In all likelihood, the cover of “Garden Party” had a bit to do with several aspects of the night—the fact that Phish had, literally, created a garden out of the Garden for New Year’s Eve, the 26 year anniversary of Ricky Nelson’s passing and a tongue-in-cheek comment to their feverish fan base that Phish will be Phish. And in the end, though fans will be fans, I don’t think there is anyone who really wants them to change. If they are happy, we are happy and if we are happy, they are happy. This has worked for 30 years, and if it ain’t broke, don’t fix it.

12.31.12 (Richard Lawless)

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1,320 Responses to “A Garden Party”

  1. tela'smuff Says:

    @Luther – my thoughts exactly in regards to Cee-Lo. hopefully they drop the same rust belt tour this summer so we can crank out another Howard TV session.

  2. MiA Says:

    My Dad was a non-puffin wanna-be stoner fuck/pink floyd/loggins messina/ steve miller band/beatles/miles/jimmy buffet/Allman Brothers/supercomputer dude (who now looks remarkably like Santa) who built his own amplifiers, crossovers and subwoofers back in the day.

    Influenced me incredibly.

    He loved a well recorded/mixed album that was for stereophiles. Esp. the quadraphonic stuff.

    Listened to tons of radio from 1973 to 1976 as a kid. It’s part of my DNA (and age). Still love those tracks to this day. I was a 9 years old boppin to the radio. What’s not to love about all that Elton John and all those one hit wonders? Billy Don’t Be a Hero. Awesome.

    The Live Loggins and Messina “Vahevala” is not to be missed.

    It’s like hearing “She’s Gone” on a great stereo. Wow. Vape’d and it’s phenomenal.

  3. LutherTJustice Says:

    That would be sweet @telas. Like RL said, the Rustbelt Run is stimulus for the Midwest.

  4. LutherTJustice Says:

    That would be sweet @telas. Like RL said, the Rustbelt Run is stimulus for the Midwest.

  5. RoosterPizza Says:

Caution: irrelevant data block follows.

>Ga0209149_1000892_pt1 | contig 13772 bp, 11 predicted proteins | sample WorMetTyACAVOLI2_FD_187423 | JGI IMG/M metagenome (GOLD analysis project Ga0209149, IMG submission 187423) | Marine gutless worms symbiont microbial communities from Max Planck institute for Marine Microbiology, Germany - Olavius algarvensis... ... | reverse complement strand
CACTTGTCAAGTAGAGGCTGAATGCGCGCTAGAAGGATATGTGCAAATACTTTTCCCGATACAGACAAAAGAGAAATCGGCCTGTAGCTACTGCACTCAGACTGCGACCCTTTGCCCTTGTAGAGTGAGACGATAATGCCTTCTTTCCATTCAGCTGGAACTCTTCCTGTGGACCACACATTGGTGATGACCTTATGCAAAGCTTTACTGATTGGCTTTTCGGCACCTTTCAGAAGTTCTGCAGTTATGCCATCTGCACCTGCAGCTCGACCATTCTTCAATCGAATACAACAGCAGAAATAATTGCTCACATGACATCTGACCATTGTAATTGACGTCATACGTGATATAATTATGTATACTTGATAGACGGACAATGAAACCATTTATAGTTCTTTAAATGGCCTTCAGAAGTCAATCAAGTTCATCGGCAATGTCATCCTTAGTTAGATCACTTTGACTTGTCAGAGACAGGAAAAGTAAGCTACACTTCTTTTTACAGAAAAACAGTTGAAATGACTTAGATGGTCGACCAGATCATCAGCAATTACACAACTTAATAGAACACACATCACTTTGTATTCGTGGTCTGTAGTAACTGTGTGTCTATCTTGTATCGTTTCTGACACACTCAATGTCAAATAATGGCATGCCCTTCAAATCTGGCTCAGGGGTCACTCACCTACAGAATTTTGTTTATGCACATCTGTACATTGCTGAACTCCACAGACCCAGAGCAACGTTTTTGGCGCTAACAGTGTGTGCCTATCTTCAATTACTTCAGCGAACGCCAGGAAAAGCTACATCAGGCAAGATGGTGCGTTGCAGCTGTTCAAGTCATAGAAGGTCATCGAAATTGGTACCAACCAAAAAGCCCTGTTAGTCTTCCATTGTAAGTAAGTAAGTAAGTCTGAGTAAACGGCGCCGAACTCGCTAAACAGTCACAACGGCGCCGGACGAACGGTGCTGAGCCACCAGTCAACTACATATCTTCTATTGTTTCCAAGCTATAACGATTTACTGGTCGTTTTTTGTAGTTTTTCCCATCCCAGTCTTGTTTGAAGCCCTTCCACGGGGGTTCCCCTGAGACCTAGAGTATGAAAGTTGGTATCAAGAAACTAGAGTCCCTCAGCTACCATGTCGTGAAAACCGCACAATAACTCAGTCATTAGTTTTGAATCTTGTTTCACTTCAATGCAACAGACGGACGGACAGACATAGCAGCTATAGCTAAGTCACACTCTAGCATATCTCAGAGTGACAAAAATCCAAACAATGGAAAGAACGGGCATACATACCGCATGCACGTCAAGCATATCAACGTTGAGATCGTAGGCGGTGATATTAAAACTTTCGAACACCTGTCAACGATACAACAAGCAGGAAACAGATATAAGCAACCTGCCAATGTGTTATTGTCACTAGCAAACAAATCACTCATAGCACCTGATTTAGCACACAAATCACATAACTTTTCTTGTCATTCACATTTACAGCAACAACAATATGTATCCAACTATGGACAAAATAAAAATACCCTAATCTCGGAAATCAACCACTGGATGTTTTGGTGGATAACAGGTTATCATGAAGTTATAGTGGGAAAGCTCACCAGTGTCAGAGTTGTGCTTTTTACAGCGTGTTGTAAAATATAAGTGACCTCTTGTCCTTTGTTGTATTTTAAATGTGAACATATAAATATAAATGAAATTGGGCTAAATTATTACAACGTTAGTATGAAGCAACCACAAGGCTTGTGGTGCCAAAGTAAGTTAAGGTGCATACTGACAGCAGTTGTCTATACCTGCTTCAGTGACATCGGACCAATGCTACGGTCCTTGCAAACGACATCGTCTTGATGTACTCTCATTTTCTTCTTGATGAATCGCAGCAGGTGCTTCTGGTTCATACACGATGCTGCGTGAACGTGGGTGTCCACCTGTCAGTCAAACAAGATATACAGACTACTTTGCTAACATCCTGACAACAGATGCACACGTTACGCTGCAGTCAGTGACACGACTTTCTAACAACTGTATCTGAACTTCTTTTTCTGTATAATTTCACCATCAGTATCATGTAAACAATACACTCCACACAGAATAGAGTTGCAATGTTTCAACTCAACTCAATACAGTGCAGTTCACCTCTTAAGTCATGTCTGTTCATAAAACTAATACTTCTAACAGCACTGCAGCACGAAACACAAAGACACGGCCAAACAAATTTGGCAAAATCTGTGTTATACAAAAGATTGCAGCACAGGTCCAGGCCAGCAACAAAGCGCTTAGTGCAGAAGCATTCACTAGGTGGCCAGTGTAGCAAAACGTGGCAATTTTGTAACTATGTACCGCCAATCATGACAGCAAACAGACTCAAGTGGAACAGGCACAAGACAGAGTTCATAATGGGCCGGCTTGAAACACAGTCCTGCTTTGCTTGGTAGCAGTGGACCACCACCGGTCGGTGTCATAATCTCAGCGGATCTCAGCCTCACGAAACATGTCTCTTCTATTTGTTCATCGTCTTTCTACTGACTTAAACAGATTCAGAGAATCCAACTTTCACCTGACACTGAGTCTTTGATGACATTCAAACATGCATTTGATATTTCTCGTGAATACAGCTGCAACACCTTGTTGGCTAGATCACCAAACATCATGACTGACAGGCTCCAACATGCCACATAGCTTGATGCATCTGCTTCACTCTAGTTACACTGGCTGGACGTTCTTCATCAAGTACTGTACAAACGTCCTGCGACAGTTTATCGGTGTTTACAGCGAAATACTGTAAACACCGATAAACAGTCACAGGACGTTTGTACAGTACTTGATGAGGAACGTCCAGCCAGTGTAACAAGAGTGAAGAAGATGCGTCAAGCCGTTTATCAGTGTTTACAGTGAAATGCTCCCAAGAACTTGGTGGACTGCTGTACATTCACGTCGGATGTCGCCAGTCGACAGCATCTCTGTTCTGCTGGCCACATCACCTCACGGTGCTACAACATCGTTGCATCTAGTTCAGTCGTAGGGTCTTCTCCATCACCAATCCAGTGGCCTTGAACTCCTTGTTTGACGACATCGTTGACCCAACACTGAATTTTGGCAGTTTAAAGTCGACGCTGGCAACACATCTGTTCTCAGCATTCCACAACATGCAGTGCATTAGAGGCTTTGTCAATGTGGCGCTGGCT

That’s a stabbing!

  6. LutherTJustice Says:

    My first paddlin.

  7. MiA Says:

    http://www.youtube.com/watch?v=GoXxdObGKuI

    Yep. Good stuff Luther.

  8. kayatosh Says:

    “non-puffin wanna-be stoner” — classic.

    I wanna be a stoner so bad, but i just can’t figure it out.

  9. MiA Says:

    At 1:41 in the video, there is a shot of a guy on his knees filming. At first I thought it was a midget. I then quickly thought “That is such a great idea … employing midgets to hold cameras down low. They’re already there.”

    I feel really bad now.

  10. kayatosh Says:

    little people, maurice. not midgets.

  11. MiA Says:

    My Dad came home with “Lynyrd Skynyrd’s Greatest Hits” as a kid. Blasted it loud enough my mom came in from the garden to say “What the hell?!” Remember thinking “Wow, this is great stuff.”

    Everytime I play Phish in front of him, I say “I really blame you for this…”

  12. voopa Says:

    Saw Toots on Daryl’s House last week…pretty cool, save for You Make-a My Dreams Come True.

  13. MiA Says:

    http://www.youtube.com/watch?v=WOE1-2Fza5Q

    I get sucked into’s Daryl’s House and it’s tough to escape.

  14. LutherTJustice Says:

    Better to be sucked into Daryl’s House than Oates’ house.

  15. kayatosh Says:

    how to be a stoner: rip some vapes, crack some brews, before 1 Pm preferably.

  16. tela'smuff Says:

    ha!! for real LT. although i guess i would have never though Daryl Hall could be cool, i really have no ideas on Oates other than his mustache. does his mustache have a house?

  17. LutherTJustice Says:

    Oates lives in an efficiency studio apartment.

  18. kayatosh Says:

    Luther T: you got me again. lol. thanks for the laugh.

  19. LutherTJustice Says:

    It’s like Samson. When he shaved his mustache, he lost his powers.

  20. LutherTJustice Says:

    No problem kaya. I’m here all day.

  21. tela'smuff Says:

    hilarious!!

    that Chromeo jam is top notch. that band is tight.

  22. MiA Says:

    Hahahaha.

    Good stuff.

  23. RoosterPizza Says:

    Chromeo remixes are all really good too.

  24. kayatosh Says:

    maurice: i can go for that new avatar. hilarious

  25. Spasm Waiter Says:

    Miner- Really great write-up man. I have been thinking a lot about it since the runs opener in Crowd Control. I did not realize the significance of the date for GParty. Crazy and cool! Robear said it the other day, Treys a fucking genius and always a step ahead of us.